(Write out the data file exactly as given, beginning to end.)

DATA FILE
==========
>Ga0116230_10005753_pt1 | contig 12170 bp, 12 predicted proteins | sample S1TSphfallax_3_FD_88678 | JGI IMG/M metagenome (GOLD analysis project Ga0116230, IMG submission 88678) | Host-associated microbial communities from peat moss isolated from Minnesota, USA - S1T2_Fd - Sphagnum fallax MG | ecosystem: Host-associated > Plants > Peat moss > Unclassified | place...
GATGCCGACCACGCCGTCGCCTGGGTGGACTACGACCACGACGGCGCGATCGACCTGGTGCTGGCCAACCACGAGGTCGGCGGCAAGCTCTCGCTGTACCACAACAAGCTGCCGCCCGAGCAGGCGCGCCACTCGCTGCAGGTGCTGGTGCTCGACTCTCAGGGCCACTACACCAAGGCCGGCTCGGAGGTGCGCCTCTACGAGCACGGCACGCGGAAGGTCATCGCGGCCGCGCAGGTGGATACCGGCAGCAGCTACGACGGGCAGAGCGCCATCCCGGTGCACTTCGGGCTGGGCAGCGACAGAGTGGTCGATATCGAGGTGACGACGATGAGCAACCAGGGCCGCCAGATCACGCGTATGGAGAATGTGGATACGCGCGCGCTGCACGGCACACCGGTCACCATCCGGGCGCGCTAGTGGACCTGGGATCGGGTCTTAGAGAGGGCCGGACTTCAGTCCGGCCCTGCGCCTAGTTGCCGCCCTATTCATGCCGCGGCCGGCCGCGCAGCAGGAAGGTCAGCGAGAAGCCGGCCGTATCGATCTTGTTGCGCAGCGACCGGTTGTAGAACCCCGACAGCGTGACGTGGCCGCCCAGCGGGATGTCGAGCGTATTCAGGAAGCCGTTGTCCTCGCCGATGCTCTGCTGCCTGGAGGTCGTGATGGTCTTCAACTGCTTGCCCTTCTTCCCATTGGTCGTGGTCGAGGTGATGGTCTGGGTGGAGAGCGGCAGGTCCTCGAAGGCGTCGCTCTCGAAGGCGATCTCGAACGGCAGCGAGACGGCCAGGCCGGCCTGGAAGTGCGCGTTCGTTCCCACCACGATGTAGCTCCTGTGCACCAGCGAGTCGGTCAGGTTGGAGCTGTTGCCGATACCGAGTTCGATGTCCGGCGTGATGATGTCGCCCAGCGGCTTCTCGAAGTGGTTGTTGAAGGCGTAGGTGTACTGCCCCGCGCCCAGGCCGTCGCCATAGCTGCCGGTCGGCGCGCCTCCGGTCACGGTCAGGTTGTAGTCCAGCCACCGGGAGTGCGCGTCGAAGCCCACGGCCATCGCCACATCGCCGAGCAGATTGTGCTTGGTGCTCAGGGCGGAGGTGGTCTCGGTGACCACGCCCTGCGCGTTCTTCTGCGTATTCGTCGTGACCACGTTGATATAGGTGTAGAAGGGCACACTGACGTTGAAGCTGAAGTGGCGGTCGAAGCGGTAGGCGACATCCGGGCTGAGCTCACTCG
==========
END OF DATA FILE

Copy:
>Ga0116230_10005753_pt1 | contig 12170 bp, 12 predicted proteins | sample S1TSphfallax_3_FD_88678 | JGI IMG/M metagenome (GOLD analysis project Ga0116230, IMG submission 88678) | Host-associated microbial communities from peat moss isolated from Minnesota, USA - S1T2_Fd - Sphagnum fallax MG | ecosystem: Host-associated > Plants > Peat moss > Unclassified | place...
GATGCCGACCACGCCGTCGCCTGGGTGGACTACGACCACGACGGCGCGATCGACCTGGTGCTGGCCAACCACGAGGTCGGCGGCAAGCTCTCGCTGTACCACAACAAGCTGCCGCCCGAGCAGGCGCGCCACTCGCTGCAGGTGCTGGTGCTCGACTCTCAGGGCCACTACACCAAGGCCGGCTCGGAGGTGCGCCTCTACGAGCACGGCACGCGGAAGGTCATCGCGGCCGCGCAGGTGGATACCGGCAGCAGCTACGACGGGCAGAGCGCCATCCCGGTGCACTTCGGGCTGGGCAGCGACAGAGTGGTCGATATCGAGGTGACGACGATGAGCAACCAGGGCCGCCAGATCACGCGTATGGAGAATGTGGATACGCGCGCGCTGCACGGCACACCGGTCACCATCCGGGCGCGCTAGTGGACCTGGGATCGGGTCTTAGAGAGGGCCGGACTTCAGTCCGGCCCTGCGCCTAGTTGCCGCCCTATTCATGCCGCGGCCGGCCGCGCAGCAGGAAGGTCAGCGAGAAGCCGGCCGTATCGATCTTGTTGCGCAGCGACCGGTTGTAGAACCCCGACAGCGTGACGTGGCCGCCCAGCGGGATGTCGAGCGTATTCAGGAAGCCGTTGTCCTCGCCGATGCTCTGCTGCCTGGAGGTCGTGATGGTCTTCAACTGCTTGCCCTTCTTCCCATTGGTCGTGGTCGAGGTGATGGTCTGGGTGGAGAGCGGCAGGTCCTCGAAGGCGTCGCTCTCGAAGGCGATCTCGAACGGCAGCGAGACGGCCAGGCCGGCCTGGAAGTGCGCGTTCGTTCCCACCACGATGTAGCTCCTGTGCACCAGCGAGTCGGTCAGGTTGGAGCTGTTGCCGATACCGAGTTCGATGTCCGGCGTGATGATGTCGCCCAGCGGCTTCTCGAAGTGGTTGTTGAAGGCGTAGGTGTACTGCCCCGCGCCCAGGCCGTCGCCATAGCTGCCGGTCGGCGCGCCTCCGGTCACGGTCAGGTTGTAGTCCAGCCACCGGGAGTGCGCGTCGAAGCCCACGGCCATCGCCACATCGCCGAGCAGATTGTGCTTGGTGCTCAGGGCGGAGGTGGTCTCGGTGACCACGCCCTGCGCGTTCTTCTGCGTATTCGTCGTGACCACGTTGATATAGGTGTAGAAGGGCACACTGACGTTGAAGCTGAAGTGGCGGTCGAAGCGGTAGGCGACATCCGGGCTGAGCTCACTCG